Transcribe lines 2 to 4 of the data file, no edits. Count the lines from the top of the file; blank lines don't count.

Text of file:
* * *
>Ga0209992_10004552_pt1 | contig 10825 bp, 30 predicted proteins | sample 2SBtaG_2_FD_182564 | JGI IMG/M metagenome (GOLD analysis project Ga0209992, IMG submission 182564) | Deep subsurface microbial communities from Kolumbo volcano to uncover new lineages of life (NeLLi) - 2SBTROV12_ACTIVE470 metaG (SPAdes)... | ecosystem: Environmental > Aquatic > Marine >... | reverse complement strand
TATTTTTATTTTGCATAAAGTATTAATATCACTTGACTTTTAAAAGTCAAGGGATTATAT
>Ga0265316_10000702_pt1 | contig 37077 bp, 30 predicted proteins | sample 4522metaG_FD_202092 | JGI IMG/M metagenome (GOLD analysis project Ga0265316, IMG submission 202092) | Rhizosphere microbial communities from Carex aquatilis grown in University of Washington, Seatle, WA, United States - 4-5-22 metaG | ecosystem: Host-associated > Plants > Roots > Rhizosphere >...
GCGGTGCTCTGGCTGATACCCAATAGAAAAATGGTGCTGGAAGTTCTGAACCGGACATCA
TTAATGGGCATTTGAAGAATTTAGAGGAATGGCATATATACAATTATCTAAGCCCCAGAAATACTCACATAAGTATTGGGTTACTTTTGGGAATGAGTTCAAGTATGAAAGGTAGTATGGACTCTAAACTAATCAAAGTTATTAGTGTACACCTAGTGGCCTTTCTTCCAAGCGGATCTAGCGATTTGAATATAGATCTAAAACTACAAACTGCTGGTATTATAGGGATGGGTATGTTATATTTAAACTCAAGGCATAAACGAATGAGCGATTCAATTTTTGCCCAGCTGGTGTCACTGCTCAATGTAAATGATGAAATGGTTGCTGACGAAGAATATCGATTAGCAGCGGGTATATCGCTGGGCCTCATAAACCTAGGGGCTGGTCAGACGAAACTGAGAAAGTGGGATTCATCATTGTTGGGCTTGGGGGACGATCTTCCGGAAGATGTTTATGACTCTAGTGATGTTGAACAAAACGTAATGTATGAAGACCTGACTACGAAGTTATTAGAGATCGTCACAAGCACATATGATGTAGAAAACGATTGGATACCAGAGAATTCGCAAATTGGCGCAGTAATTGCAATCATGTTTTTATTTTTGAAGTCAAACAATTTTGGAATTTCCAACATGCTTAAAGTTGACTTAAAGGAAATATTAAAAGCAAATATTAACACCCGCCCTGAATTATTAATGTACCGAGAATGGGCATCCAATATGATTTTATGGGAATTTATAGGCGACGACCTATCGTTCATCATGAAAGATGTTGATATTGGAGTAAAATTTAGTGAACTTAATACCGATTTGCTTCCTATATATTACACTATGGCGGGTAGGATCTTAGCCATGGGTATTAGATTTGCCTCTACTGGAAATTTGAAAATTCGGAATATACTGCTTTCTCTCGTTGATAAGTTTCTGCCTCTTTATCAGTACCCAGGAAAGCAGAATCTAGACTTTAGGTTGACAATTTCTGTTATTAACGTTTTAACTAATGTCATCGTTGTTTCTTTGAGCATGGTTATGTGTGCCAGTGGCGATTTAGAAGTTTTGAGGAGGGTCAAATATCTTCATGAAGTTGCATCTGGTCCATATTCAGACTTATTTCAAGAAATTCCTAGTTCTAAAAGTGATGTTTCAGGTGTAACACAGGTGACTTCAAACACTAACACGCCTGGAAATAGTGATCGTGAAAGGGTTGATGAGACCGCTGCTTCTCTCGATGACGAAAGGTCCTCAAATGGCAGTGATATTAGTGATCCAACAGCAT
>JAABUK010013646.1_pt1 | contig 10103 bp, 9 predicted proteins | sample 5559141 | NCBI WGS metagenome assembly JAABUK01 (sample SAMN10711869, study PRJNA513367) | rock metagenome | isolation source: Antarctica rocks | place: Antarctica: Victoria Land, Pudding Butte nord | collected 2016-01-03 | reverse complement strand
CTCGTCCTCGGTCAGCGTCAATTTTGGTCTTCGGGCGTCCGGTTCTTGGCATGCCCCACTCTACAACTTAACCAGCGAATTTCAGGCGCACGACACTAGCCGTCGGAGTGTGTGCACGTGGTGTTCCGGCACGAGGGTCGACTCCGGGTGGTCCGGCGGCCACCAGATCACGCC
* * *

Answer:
TATTTTTATTTTGCATAAAGTATTAATATCACTTGACTTTTAAAAGTCAAGGGATTATAT
>Ga0265316_10000702_pt1 | contig 37077 bp, 30 predicted proteins | sample 4522metaG_FD_202092 | JGI IMG/M metagenome (GOLD analysis project Ga0265316, IMG submission 202092) | Rhizosphere microbial communities from Carex aquatilis grown in University of Washington, Seatle, WA, United States - 4-5-22 metaG | ecosystem: Host-associated > Plants > Roots > Rhizosphere >...
GCGGTGCTCTGGCTGATACCCAATAGAAAAATGGTGCTGGAAGTTCTGAACCGGACATCA